Textually speaking

In the text–reader–context communicative chain of the exegetical process (cf. Lombaard 2014:205–225), therefore, no simplicities, which many would find comforting, are allowed for by Le Roux. His appreciation for the insight on ‘der garstig breite Graben’ as formulated by Lessing (1979 [1777]:13) on the chasm between ancient world and modern reader is based on his awareness of the insurmountable pastness of the past (Le Roux 2001:444–457; cf. Le Roux 1993b:35–63), which is foundational to his historical mindset. This awareness is matched by his appreciation of the complexities both of the text and of modern life situations. The kind of second naivete (in the language of Ricoeur 1967:350–352), indicated in the paragraph above, fully incorporates the intricacies of both ancient text and modern context that a first naivete often finds difficult to come to terms with. Apart from the exegetical intricacies with each distinct text (Deist 1988), the dissension among Bible passages is pointed out by Le Roux (1987b:31–44, 1992), indicating the difficulties in the important task of employing such a multiverse Bible in making theological contributions to latter-day problems (Le Roux 1995:1–30). No easy answers can be found: (1) for today, (2) from the Bible and (3) through interpretation.

In fact, more often than not, it is the quality of the questioning rather than the strength of an answer that attracts Le Roux’s attention.

Moreover, the all too easy practical distinction between exegesis and application is not acceptable either: the one always already implies the other. At most one can find actualisation of a text or tradition within the Old Testament or Bible itself, from which may be deduced subsequent re-enactment, in some parallel way, in the modern world (cf. Ausloos 2013:1). Though he does not argue it, Le Roux also demonstrates an alternate way: deep intellectual engagement with the text of the Bible, the problematics of hermeneutics and the intricacies of the modern world. Such an engaging approach is not only open-mindedly analytical, but it also changes Le Roux’s views and his life. He cannot but be drawn into the ancient worlds of the Bible he reads (the primary texts) and on which he reads (the research literature), and the world whence he reads (his philosophical, sociological and hermeneutical interests).

This was not always easy. Le Roux had found himself early in his Old Testament career among what may be termed – similar to the caste of the untouchables in India – the unstructurables2 of South African Bible scholarship. Le Roux was namely part of the minority of South African exegetes then who had found in the historical-critical approaches the most meaningful engagement with these texts. Some of the discussions can be traced in the published dialogues with W.S. Prinsloo and J.A. Loader, with Le Roux’s A story of two ways (1993) which may be read as his most extensive ‘position paper’ on historical versus text-immanent approaches to the Old Testament texts. Le Roux remained always unapologetically historical in theological orientation, though he displays always empathetic appreciation for methods and conclusions that differed from his. Le Roux’s historical inclination is as much for philosophical as for personal or existential reasons; the latter because he could not remain untouched by the texts. As scholars in the discipline of Spirituality Studies had come to acknowledge openly to themselves (Liebert 2002:30–49), but which is as valid of other academic disciplines too: researchers become existentially implicated in their subject. This is clearer in the work of Le Roux than is the case with perhaps any of his contemporaries. Objectivity, that is, taking a detached stance from his subject matter, had never been an ideal with Le Roux. In a certain sense, this may be formulated as follows: one becomes one with one’s field of intellectual immersion. That has certainly been the case with the fields in which Le Roux immerses himself.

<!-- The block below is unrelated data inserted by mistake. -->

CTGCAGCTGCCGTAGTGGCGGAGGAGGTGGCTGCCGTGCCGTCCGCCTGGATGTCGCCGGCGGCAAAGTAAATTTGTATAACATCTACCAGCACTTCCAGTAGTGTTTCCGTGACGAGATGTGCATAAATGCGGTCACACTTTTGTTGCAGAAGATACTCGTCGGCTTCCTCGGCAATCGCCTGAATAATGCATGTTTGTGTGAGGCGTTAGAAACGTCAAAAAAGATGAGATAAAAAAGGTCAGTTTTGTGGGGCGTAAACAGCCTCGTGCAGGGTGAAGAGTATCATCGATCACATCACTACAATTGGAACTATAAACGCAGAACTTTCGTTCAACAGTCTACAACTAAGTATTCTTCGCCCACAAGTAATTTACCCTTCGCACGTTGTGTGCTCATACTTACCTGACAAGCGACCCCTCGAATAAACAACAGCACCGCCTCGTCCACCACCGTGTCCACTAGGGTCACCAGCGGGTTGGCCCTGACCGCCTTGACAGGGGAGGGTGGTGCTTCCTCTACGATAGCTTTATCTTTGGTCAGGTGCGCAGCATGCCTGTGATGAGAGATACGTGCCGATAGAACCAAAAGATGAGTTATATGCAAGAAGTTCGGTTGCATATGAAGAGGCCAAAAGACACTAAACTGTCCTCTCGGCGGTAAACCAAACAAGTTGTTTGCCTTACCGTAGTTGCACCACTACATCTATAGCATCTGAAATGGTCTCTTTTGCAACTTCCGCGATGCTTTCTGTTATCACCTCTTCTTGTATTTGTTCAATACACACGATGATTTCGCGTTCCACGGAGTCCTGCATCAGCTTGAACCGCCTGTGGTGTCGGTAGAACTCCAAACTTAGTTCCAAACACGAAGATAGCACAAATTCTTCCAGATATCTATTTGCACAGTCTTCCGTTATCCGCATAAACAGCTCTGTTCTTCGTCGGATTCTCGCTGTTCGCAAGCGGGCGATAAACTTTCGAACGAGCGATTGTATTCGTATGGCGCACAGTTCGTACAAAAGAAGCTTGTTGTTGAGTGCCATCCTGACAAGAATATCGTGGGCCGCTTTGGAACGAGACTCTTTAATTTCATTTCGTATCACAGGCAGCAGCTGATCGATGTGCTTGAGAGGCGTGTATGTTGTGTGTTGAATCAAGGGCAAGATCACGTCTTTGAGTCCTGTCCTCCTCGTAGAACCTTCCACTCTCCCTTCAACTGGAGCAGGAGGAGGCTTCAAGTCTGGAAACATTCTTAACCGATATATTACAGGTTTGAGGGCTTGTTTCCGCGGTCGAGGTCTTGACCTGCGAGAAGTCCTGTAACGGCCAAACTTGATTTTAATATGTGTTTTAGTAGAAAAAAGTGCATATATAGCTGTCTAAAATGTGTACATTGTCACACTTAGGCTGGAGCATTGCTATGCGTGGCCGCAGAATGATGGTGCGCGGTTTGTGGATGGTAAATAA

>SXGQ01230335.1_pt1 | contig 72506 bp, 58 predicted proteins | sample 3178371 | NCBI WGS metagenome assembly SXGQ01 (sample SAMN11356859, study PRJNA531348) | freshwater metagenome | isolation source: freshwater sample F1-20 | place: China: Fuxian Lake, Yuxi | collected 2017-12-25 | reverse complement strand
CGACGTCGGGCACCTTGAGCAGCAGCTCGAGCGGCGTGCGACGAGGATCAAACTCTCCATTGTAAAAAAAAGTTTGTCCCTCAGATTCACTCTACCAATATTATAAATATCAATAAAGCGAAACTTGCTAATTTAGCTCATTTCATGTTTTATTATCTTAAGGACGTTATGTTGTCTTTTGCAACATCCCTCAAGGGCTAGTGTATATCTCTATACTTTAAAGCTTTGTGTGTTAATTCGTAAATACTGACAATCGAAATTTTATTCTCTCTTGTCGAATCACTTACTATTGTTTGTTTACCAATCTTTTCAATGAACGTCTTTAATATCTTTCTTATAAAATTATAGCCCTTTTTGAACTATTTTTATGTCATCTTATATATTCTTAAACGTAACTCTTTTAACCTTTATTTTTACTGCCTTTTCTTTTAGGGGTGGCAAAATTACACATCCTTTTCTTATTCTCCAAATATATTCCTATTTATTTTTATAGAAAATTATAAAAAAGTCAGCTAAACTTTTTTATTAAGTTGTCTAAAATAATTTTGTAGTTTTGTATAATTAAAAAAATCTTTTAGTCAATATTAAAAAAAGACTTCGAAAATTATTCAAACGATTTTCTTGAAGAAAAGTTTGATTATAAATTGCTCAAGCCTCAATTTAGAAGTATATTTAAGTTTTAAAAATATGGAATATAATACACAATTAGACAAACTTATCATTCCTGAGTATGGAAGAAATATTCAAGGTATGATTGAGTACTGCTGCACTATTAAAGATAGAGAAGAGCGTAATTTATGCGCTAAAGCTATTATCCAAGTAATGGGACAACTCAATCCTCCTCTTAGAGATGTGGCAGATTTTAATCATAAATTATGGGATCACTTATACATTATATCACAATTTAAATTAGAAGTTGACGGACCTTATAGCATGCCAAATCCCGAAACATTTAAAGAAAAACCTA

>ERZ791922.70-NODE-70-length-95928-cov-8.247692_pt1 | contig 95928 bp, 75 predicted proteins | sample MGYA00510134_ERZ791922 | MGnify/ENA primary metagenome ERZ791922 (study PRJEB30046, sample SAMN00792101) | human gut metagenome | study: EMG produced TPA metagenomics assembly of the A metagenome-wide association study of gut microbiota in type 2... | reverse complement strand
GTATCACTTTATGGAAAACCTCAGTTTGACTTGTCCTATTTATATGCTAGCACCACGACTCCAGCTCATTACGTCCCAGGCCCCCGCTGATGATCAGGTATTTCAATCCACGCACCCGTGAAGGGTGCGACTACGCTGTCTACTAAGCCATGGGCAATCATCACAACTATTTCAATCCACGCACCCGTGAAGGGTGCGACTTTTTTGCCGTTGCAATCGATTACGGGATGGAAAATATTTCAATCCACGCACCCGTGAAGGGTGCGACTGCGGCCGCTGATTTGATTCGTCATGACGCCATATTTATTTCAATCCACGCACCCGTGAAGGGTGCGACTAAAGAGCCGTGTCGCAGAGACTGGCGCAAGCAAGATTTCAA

Groundedness

The single aspect that elicits the greatest respect from Le Roux in the work of others is thorough theoretical groundedness. Only through one’s informed, formulated premises of interpretation can the promise that understanding holds be fulfilled. For Le Roux, no understanding can take place without theory (cf. e.g. Le Roux 2001:444–457); there is no such thing as approaching one’s subject matter with a tabula rasa state of mind. Superficiality in scholarship entails foremost that one is unaware of the theoretical grounding to which readings and views are pinned. Therefore, his appreciation is for the work of, for example, Van Huyssteen (1987) (cf. also Vorster, Van Aarde & Mouton 1988). Hence, also Le Roux’s dispiritedness when in interdisciplinary theological work the Bible is ‘drawn in’ by other disciplines, namely by stringing together some seemingly supportive Bible passages in order to build ‘a theology of’ or ‘a biblical view on’ a certain matter – as if the Bible can be simply called upon to witness in favour of a certain topic. In such ‘theologising’, the theoretical embeddedness of every textual reading is hardly ever acknowledged, rendering interpretations that are at once shallow, theoretically mingled or mangled in ways unrealised by the exponent, and self-serving rather than critical. This stance by Le Roux cuts the other way too: his suspicions are equally raised when exegetes draw all too summarily on philosophers (usually, one philosopher) in order to enlighten or support an adopted interpretative stance. Without theory, and theory properly understood, as Le Roux frequently emphasises, one cannot practice science.

On the inverse side, though, Le Roux regards highly work that builds forth on a theory, including one of an author’s own construction. This holds valid also when the subject matter is explored in an interdisciplinary (within theology) way: a thorough groundedness is required in the theoretical approach drawn on within the second discipline. Such primary theoretical embeddedness explains why, within Old Testament scholarship, Le Roux remains enamoured of the theology of Von Rad (1960, 1962), two decades (cf., e.g., Le Roux 2002b:1577–1592) after his second dissertation, which was on Von Rad’s theory, had been completed (Le Roux 1981). Within New Testament scholarship, Le Roux’s ongoing appreciation for the work on the historical Jesus published by Andries van Aarde (cf., e.g. Le Roux 2002c:77–99 on Van Aarde 2001) can be understood in the same way, as but one example. In each instance, a fully expounded theory underlies the exegetical work that follows. That same initial theory also enables the employment of the insights gained, also beyond the exegetical findings. Theory births knowledge as much as it carries insights further.